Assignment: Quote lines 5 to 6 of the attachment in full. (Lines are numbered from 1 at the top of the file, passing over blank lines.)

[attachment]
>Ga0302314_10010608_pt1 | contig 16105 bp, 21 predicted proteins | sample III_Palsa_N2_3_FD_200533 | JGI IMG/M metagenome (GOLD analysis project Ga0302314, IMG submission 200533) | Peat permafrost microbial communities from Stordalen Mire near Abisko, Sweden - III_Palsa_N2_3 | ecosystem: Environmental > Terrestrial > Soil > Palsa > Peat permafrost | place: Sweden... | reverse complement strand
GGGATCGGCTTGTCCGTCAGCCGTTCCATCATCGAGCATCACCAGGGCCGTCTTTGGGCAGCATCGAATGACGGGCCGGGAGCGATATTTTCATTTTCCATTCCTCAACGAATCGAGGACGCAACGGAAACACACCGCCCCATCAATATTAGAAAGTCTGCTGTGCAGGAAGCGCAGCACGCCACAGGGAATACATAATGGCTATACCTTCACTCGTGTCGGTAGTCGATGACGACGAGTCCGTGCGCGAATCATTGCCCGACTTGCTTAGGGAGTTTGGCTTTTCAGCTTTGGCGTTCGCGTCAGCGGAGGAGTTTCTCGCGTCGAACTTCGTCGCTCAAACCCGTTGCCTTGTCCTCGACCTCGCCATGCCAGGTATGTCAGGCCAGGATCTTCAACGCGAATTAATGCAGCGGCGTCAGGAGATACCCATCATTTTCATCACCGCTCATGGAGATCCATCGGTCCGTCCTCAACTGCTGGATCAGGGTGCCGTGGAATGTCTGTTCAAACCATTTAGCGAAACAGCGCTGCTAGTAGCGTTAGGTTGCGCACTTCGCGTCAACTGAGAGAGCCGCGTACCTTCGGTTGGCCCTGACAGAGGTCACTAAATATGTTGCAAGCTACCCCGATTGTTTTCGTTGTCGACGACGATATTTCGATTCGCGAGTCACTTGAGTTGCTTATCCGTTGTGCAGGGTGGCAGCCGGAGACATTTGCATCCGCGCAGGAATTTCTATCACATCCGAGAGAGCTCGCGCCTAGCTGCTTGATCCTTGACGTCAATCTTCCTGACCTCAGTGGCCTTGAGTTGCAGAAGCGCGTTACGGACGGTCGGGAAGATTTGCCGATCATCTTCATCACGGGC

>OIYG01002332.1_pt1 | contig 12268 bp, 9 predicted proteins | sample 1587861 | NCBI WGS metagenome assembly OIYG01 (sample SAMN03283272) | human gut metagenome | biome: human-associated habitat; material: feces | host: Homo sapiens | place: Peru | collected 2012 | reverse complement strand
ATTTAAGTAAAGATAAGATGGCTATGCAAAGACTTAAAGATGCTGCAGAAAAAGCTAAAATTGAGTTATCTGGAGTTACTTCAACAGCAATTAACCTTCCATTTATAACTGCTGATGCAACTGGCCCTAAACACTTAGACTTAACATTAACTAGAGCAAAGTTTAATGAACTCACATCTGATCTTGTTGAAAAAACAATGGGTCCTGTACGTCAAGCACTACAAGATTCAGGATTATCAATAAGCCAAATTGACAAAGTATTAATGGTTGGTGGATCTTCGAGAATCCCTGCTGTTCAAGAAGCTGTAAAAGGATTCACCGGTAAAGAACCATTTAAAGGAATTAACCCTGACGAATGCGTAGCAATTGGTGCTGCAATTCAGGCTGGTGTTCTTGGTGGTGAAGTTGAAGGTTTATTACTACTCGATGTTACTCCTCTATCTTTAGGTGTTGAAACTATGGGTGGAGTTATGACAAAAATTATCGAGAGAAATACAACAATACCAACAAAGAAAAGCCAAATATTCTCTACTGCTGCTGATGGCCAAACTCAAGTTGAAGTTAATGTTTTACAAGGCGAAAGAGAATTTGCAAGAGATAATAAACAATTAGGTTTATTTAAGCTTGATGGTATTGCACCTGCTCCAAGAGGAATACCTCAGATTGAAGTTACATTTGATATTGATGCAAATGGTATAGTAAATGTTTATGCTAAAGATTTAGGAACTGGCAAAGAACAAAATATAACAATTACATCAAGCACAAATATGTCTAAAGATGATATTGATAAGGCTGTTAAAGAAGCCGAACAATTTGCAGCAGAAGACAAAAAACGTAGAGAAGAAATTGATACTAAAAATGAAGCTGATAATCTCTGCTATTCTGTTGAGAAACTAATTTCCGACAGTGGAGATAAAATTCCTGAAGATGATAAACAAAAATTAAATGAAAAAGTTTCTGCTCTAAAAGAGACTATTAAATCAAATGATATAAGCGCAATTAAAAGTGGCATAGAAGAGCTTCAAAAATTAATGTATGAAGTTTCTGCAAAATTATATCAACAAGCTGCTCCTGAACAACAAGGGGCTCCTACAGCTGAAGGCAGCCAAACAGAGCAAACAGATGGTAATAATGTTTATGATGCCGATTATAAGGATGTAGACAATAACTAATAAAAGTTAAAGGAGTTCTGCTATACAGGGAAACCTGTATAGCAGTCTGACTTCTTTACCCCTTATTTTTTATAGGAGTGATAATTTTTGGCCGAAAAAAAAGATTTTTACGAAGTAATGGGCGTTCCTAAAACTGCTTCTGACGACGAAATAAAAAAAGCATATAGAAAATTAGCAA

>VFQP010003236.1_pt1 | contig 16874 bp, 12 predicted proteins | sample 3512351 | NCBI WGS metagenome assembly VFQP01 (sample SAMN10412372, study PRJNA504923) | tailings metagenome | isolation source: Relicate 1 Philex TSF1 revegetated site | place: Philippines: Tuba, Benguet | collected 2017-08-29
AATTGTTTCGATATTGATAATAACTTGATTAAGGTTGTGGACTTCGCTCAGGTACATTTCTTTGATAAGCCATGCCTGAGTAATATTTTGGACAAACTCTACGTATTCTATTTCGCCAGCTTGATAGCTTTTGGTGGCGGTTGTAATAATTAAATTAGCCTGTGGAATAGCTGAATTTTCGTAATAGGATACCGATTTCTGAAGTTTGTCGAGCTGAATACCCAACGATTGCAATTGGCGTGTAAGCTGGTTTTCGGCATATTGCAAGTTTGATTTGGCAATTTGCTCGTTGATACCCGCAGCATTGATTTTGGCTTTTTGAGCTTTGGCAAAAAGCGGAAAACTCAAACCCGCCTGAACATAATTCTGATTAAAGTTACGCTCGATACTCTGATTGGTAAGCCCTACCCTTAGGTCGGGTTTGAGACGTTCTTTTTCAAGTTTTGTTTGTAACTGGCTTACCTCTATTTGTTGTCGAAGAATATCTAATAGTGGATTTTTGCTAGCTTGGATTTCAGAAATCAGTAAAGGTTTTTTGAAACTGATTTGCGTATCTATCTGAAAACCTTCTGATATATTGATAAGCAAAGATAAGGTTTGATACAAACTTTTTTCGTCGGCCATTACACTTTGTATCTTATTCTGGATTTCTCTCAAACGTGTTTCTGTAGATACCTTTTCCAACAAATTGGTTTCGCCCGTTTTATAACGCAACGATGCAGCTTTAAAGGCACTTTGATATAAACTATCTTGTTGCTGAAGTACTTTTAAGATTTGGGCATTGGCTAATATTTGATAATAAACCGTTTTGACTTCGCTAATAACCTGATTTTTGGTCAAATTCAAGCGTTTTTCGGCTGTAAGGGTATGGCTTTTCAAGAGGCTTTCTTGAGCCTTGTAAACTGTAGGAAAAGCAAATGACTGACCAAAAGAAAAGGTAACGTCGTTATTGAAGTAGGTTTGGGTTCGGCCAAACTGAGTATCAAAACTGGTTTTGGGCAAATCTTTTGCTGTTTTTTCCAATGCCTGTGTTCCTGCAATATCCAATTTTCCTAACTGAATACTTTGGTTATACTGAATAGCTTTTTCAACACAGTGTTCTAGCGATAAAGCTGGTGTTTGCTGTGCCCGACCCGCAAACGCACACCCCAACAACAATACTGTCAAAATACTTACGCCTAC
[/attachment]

>VFQP010003236.1_pt1 | contig 16874 bp, 12 predicted proteins | sample 3512351 | NCBI WGS metagenome assembly VFQP01 (sample SAMN10412372, study PRJNA504923) | tailings metagenome | isolation source: Relicate 1 Philex TSF1 revegetated site | place: Philippines: Tuba, Benguet | collected 2017-08-29
AATTGTTTCGATATTGATAATAACTTGATTAAGGTTGTGGACTTCGCTCAGGTACATTTCTTTGATAAGCCATGCCTGAGTAATATTTTGGACAAACTCTACGTATTCTATTTCGCCAGCTTGATAGCTTTTGGTGGCGGTTGTAATAATTAAATTAGCCTGTGGAATAGCTGAATTTTCGTAATAGGATACCGATTTCTGAAGTTTGTCGAGCTGAATACCCAACGATTGCAATTGGCGTGTAAGCTGGTTTTCGGCATATTGCAAGTTTGATTTGGCAATTTGCTCGTTGATACCCGCAGCATTGATTTTGGCTTTTTGAGCTTTGGCAAAAAGCGGAAAACTCAAACCCGCCTGAACATAATTCTGATTAAAGTTACGCTCGATACTCTGATTGGTAAGCCCTACCCTTAGGTCGGGTTTGAGACGTTCTTTTTCAAGTTTTGTTTGTAACTGGCTTACCTCTATTTGTTGTCGAAGAATATCTAATAGTGGATTTTTGCTAGCTTGGATTTCAGAAATCAGTAAAGGTTTTTTGAAACTGATTTGCGTATCTATCTGAAAACCTTCTGATATATTGATAAGCAAAGATAAGGTTTGATACAAACTTTTTTCGTCGGCCATTACACTTTGTATCTTATTCTGGATTTCTCTCAAACGTGTTTCTGTAGATACCTTTTCCAACAAATTGGTTTCGCCCGTTTTATAACGCAACGATGCAGCTTTAAAGGCACTTTGATATAAACTATCTTGTTGCTGAAGTACTTTTAAGATTTGGGCATTGGCTAATATTTGATAATAAACCGTTTTGACTTCGCTAATAACCTGATTTTTGGTCAAATTCAAGCGTTTTTCGGCTGTAAGGGTATGGCTTTTCAAGAGGCTTTCTTGAGCCTTGTAAACTGTAGGAAAAGCAAATGACTGACCAAAAGAAAAGGTAACGTCGTTATTGAAGTAGGTTTGGGTTCGGCCAAACTGAGTATCAAAACTGGTTTTGGGCAAATCTTTTGCTGTTTTTTCCAATGCCTGTGTTCCTGCAATATCCAATTTTCCTAACTGAATACTTTGGTTATACTGAATAGCTTTTTCAACACAGTGTTCTAGCGATAAAGCTGGTGTTTGCTGTGCCCGACCCGCAAACGCACACCCCAACAACAATACTGTCAAAATACTTACGCCTAC